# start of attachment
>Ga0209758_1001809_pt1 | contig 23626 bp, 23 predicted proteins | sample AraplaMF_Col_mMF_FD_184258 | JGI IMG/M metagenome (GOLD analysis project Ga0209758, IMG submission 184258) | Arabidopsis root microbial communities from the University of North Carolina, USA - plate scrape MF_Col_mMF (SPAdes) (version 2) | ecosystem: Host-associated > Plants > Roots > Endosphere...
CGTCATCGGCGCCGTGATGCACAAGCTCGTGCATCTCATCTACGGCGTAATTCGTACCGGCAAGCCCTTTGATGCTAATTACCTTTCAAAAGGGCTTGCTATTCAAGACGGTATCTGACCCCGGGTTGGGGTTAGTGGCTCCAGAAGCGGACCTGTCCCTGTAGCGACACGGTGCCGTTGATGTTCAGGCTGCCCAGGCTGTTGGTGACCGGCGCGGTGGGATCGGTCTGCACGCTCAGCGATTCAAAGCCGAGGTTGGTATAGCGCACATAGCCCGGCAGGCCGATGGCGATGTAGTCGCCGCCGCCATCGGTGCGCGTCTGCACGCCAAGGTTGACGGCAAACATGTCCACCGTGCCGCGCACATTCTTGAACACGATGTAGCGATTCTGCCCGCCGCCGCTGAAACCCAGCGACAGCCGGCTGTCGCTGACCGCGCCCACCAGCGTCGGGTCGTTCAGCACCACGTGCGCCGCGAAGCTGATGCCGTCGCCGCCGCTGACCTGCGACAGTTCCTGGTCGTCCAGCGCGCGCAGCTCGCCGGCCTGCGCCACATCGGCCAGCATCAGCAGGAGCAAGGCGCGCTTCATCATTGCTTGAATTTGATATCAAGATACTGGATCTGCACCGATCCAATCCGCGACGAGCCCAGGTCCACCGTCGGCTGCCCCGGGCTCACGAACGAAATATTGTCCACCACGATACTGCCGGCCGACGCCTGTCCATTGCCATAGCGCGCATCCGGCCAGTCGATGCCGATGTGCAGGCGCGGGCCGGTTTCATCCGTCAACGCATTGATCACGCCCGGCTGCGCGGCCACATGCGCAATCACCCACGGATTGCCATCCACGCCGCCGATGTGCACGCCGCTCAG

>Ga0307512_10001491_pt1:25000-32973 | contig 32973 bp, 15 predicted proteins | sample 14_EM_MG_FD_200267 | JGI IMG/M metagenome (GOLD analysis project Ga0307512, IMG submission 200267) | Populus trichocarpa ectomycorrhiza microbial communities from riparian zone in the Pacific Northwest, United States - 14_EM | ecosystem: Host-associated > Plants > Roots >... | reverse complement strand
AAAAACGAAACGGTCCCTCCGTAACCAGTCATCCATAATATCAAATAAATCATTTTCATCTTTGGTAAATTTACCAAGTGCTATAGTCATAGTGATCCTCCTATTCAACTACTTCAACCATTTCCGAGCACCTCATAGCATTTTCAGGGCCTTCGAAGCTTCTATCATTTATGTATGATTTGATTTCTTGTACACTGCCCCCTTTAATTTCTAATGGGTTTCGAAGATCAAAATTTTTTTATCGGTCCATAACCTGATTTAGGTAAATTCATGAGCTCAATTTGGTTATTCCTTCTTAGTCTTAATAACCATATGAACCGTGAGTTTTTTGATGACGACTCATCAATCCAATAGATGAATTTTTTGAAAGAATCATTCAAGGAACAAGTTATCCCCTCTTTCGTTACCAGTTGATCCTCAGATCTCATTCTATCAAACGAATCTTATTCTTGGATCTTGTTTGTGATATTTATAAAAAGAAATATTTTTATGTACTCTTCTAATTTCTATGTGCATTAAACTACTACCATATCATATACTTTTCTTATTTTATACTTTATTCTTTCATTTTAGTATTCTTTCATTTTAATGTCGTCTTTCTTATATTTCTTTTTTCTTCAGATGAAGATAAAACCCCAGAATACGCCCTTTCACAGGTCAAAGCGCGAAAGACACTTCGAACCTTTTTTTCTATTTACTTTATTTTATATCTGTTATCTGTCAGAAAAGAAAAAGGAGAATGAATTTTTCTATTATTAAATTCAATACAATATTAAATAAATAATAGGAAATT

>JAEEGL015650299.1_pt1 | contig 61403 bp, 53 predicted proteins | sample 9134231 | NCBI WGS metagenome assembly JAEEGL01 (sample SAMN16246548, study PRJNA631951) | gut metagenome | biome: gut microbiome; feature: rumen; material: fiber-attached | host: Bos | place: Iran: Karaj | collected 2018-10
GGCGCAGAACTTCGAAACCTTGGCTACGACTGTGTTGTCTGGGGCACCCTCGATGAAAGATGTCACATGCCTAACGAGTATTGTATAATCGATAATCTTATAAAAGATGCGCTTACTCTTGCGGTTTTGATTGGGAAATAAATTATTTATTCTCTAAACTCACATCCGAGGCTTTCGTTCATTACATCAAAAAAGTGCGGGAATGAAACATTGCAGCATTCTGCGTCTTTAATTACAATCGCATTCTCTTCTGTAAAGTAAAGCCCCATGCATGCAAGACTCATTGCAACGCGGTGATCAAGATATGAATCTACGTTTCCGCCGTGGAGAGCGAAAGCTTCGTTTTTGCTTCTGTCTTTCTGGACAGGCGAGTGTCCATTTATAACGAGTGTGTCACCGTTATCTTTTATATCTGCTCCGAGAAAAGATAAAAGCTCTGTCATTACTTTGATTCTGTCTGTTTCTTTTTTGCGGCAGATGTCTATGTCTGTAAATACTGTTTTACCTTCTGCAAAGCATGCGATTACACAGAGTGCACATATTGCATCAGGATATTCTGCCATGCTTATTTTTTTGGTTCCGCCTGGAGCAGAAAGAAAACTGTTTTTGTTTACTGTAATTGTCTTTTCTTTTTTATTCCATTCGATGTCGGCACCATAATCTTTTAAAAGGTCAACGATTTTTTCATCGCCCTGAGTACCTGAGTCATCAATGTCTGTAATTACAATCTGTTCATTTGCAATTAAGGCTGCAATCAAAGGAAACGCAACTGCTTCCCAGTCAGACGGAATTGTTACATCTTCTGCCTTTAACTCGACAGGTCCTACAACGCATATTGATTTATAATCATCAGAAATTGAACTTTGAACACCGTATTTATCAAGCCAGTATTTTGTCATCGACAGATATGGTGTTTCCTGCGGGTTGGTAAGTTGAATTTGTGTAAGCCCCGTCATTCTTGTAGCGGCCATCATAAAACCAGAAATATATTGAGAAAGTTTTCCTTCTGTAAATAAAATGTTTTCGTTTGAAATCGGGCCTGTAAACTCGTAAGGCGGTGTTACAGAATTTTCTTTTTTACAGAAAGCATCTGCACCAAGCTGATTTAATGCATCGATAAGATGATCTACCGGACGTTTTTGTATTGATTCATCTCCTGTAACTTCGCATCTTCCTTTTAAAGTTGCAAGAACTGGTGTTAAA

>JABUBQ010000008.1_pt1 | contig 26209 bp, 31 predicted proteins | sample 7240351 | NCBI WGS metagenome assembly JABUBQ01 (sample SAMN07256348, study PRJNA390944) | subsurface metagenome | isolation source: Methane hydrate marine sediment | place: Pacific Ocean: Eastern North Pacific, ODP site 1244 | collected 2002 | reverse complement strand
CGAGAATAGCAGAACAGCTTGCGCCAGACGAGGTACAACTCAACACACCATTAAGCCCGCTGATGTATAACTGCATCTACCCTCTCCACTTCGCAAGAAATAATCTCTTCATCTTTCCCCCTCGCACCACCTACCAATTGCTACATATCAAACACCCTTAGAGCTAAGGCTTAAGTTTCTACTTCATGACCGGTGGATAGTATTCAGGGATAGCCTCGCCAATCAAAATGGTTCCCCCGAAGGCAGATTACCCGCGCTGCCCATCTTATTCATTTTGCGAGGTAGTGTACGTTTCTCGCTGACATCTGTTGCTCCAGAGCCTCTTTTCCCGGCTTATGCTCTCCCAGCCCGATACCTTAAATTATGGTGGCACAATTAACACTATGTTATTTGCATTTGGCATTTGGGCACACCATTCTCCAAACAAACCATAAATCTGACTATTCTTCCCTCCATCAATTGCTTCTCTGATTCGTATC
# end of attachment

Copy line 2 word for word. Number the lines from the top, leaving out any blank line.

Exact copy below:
CGTCATCGGCGCCGTGATGCACAAGCTCGTGCATCTCATCTACGGCGTAATTCGTACCGGCAAGCCCTTTGATGCTAATTACCTTTCAAAAGGGCTTGCTATTCAAGACGGTATCTGACCCCGGGTTGGGGTTAGTGGCTCCAGAAGCGGACCTGTCCCTGTAGCGACACGGTGCCGTTGATGTTCAGGCTGCCCAGGCTGTTGGTGACCGGCGCGGTGGGATCGGTCTGCACGCTCAGCGATTCAAAGCCGAGGTTGGTATAGCGCACATAGCCCGGCAGGCCGATGGCGATGTAGTCGCCGCCGCCATCGGTGCGCGTCTGCACGCCAAGGTTGACGGCAAACATGTCCACCGTGCCGCGCACATTCTTGAACACGATGTAGCGATTCTGCCCGCCGCCGCTGAAACCCAGCGACAGCCGGCTGTCGCTGACCGCGCCCACCAGCGTCGGGTCGTTCAGCACCACGTGCGCCGCGAAGCTGATGCCGTCGCCGCCGCTGACCTGCGACAGTTCCTGGTCGTCCAGCGCGCGCAGCTCGCCGGCCTGCGCCACATCGGCCAGCATCAGCAGGAGCAAGGCGCGCTTCATCATTGCTTGAATTTGATATCAAGATACTGGATCTGCACCGATCCAATCCGCGACGAGCCCAGGTCCACCGTCGGCTGCCCCGGGCTCACGAACGAAATATTGTCCACCACGATACTGCCGGCCGACGCCTGTCCATTGCCATAGCGCGCATCCGGCCAGTCGATGCCGATGTGCAGGCGCGGGCCGGTTTCATCCGTCAACGCATTGATCACGCCCGGCTGCGCGGCCACATGCGCAATCACCCACGGATTGCCATCCACGCCGCCGATGTGCACGCCGCTCAG